Challenges of Change: Religion, Secularism, & Rights

Women's Learning Partnership (WLP) presents

Challenges of Change:
Religion, Secularism & Rights

in cooperation with Cultural Conversations of the Paul H. Nitze School of Advanced International Studies (SAIS), Johns Hopkins University

September 21, 2010 | 9:30 am – 5:30 pm
Kenney Auditorium, SAIS, Johns Hopkins University
1740 Massachusetts Ave NW, Washington DC

Symposium Proceedings

Photos on Flickr | Videos on YouTube

Speakers | Draft Program (pdf) | Flyer (pdf) | Directions

Seats are limited. Register online.

In a world plagued by ethnic and religious clashes, where some strive to impose their beliefs and lifestyles on all, women leaders from Africa, the Americas, Asia, and the Middle East will speak to the challenges of accommodating diversity while striving for human rights.

Speakers will discuss the impact of a decade of "clash of civilizations" rhetoric on the intellectual as well as pragmatic work of those who struggle for gender justice and seek to transform cultures of violence into cultures of peace. They discuss the interrelation between violence against women in the home and violence in the community, nation, and internationally. They will share strategies for mobilizing communities to bring about non-violent, positive change.

Where, after all, do universal rights begin? In small places, close to home—so close and so small that they cannot be seen on any maps of the world....Without concerned citizen action to uphold them close to home, we shall look in vain for progress in the larger world.
- Eleanor Roosevelt

Human rights is a universal standard. It is a component of every religion and every civilization.
- Shirin Ebadi

Peace is not merely a distant goal that we seek, but a means by which we arrive at that goal.
- Martin Luther King, Jr.

Registration
Registration: $15 (includes light lunch, coffee and refreshments)
Students: Free (ID required, optional lunch $10)
Seats are limited. Register online.

Speakers:

  • Mahboubeh Abbasgholizadeh (Iran), Former Editor-in-Chief, Farzaneh Women’s Studies Journal
  • Mahnaz Afkhami (Iran/USA), Founder and President, Women’s Learning Partnership
  • Zainah Anwar (Malaysia), Founder, Sisters In Islam
  • Karima Bennoune (Algeria/USA), Professor of Law, Rutgers University
  • Marian Wright Edelman (USA), Founder and President, Children’s Defense Fund
  • Yakin Ertürk (Turkey), former United Nations Special Rapporteur on Violence Against Women
  • Anne Gahongayire (Rwanda), Secretary General, Supreme Court of Rwanda
  • Pregs Govender (South Africa), Deputy Chairperson, South Africa Human Rights Commission
  • Asma Khader (Jordan), Secretary General, Jordanian National Commission for Women
  • Azar Nafisi (Iran/USA), Executive Director, Cultural Conversations, SAIS, Johns Hopkins University
  • Thoraya Ahmed Obaid (Saudi Arabia), Executive Director, United Nations Population Fund
  • Jacqueline Pitanguy (Brazil), Co-Founder and Director, Cidadania, Estudo, Pesquisa, Informação e Ação (Cepia)
  • Eleanor Smeal (USA), Founder and President, Feminist Majority Foundation

Chairs:

  • LaShawn Jefferson (USA), Women's Human Rights Program Officer, Ford Foundation
  • Frances Kissling (USA), Visiting Scholar, Center for Bioethics, University of Pennsylvania
  • Carolyn Long (USA), Director of Global Partnerships, InterAction
  • Regan Ralph (USA), Executive Director, The Fund for Global Human Rights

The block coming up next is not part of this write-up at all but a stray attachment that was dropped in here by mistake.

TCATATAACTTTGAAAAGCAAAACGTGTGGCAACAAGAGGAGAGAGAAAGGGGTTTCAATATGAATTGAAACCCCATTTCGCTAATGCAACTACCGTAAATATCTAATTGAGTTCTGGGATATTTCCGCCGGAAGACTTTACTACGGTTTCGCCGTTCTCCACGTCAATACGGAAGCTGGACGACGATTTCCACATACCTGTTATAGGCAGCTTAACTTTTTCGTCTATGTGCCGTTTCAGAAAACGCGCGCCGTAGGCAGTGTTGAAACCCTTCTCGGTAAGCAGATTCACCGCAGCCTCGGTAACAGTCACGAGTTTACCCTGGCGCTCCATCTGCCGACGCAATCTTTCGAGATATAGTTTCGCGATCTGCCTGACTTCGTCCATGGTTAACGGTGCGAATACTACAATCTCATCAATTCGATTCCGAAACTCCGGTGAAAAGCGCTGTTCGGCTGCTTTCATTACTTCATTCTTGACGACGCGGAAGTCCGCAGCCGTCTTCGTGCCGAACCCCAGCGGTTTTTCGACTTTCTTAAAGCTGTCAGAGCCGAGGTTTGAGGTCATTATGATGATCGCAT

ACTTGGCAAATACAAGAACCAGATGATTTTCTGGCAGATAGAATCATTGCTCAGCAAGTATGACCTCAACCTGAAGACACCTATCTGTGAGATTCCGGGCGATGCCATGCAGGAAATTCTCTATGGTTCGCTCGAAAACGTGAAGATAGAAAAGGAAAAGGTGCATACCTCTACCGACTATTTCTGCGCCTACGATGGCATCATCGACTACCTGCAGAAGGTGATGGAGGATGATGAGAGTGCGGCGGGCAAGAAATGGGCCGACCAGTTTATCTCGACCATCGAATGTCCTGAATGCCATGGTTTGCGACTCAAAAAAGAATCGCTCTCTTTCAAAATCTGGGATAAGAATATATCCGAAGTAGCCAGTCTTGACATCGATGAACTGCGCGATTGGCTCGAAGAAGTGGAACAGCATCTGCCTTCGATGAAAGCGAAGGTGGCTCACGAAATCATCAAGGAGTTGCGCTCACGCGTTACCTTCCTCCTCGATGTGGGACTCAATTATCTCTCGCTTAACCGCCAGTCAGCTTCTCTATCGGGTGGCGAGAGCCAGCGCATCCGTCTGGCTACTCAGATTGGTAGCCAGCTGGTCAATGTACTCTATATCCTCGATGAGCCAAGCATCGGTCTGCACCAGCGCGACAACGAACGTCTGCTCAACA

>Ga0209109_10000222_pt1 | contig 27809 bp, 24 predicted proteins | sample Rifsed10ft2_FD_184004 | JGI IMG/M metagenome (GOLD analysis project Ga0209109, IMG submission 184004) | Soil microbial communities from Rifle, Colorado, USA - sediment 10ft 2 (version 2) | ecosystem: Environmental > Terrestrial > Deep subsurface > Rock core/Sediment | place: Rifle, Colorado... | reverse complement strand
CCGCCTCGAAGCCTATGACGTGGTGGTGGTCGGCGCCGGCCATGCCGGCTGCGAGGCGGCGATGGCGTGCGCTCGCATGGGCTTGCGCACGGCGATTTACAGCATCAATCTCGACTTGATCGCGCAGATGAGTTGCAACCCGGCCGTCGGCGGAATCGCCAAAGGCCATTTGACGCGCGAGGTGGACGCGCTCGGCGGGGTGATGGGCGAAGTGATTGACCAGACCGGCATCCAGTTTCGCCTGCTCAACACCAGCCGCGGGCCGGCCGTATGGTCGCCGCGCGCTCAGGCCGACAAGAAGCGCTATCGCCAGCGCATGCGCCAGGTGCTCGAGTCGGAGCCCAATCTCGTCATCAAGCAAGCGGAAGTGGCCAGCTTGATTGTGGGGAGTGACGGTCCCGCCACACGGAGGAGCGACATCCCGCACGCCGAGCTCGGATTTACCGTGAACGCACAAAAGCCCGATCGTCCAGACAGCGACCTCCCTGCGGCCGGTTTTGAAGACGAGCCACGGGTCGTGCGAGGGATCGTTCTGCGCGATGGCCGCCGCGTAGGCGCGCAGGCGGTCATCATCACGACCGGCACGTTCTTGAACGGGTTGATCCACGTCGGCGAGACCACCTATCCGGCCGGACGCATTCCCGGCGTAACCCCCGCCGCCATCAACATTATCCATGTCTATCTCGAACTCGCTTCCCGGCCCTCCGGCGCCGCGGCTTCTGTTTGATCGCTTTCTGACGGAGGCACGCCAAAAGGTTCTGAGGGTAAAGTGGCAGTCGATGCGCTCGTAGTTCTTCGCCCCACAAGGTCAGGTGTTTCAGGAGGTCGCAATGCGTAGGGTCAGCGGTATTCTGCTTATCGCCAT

For more information: +1-301-654-2774 | wlp@learningpartnership.org | www.learningpartnership.org

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Related Stories
November 11, 2010 | Human Rights, religion, eNews 27, 2010 Events
Challenges of Change: Religion, Secularism & Rights Panel 1: Chaired by Frances Kissling, Speakers Thoraya Obaid and Yakin Ertürk When a society is structured only according to shared values, the result is social continuity and a culture of domination by one group over another, said Yakin Ertürk, former United Nations Special Rapporteur on Violence Against Women. When values are in competition – as between parents and children, citizens and the state, men and women, and the state versus the international community – they create openings for change and a culture of protest. "The human rights framework provides tools for the women's movement that we have not fully utilized," she said.
November 11, 2010 | Human Rights, religion, eNews 27, 2010 Events
Challenges of Change: Religion, Secularism & Rights Panel 3: Chaired by Regan Ralph, Speakers Jacqueline Pitanguy, Asma Khader, and Eleanor Smeal Fighting for women’s human rights is fighting to save the planet and humanity itself, said Eleanor Smeal, founder and president of the Feminist Majority Foundation and former president of the National Organization for Women. Moneyed interests are the real opposition to women’s rights, “because if you give full rights to half the population you have to pay them better.”
November 11, 2010 | Human Rights, religion, eNews 27, 2010 Events
Challenges of Change: Religion, Secularism & Rights Panel 4: Chaired by Carolyn Long, Speakers Pregs Govender (video), Marian Wright Edelman, and Mahnaz Afkhami
November 11, 2010 | eNews 27, 2010 Events
Challenges of Change: Religion, Secularism & Rights Panel 1: Chaired by Frances Kissling, Speakers Thoraya Obaid and Yakin Ertürk When a society is structured only according to shared values, the result is social continuity and a culture of domination by one group over another, said Yakin Ertürk, former United Nations Special Rapporteur on Violence Against Women. When values are in competition – as between parents and children, citizens and the state, men and women, and the state versus the international community – they create openings for change and a culture of protest. "The human rights framework provides tools for the women's movement that we have not fully utilized," she said.
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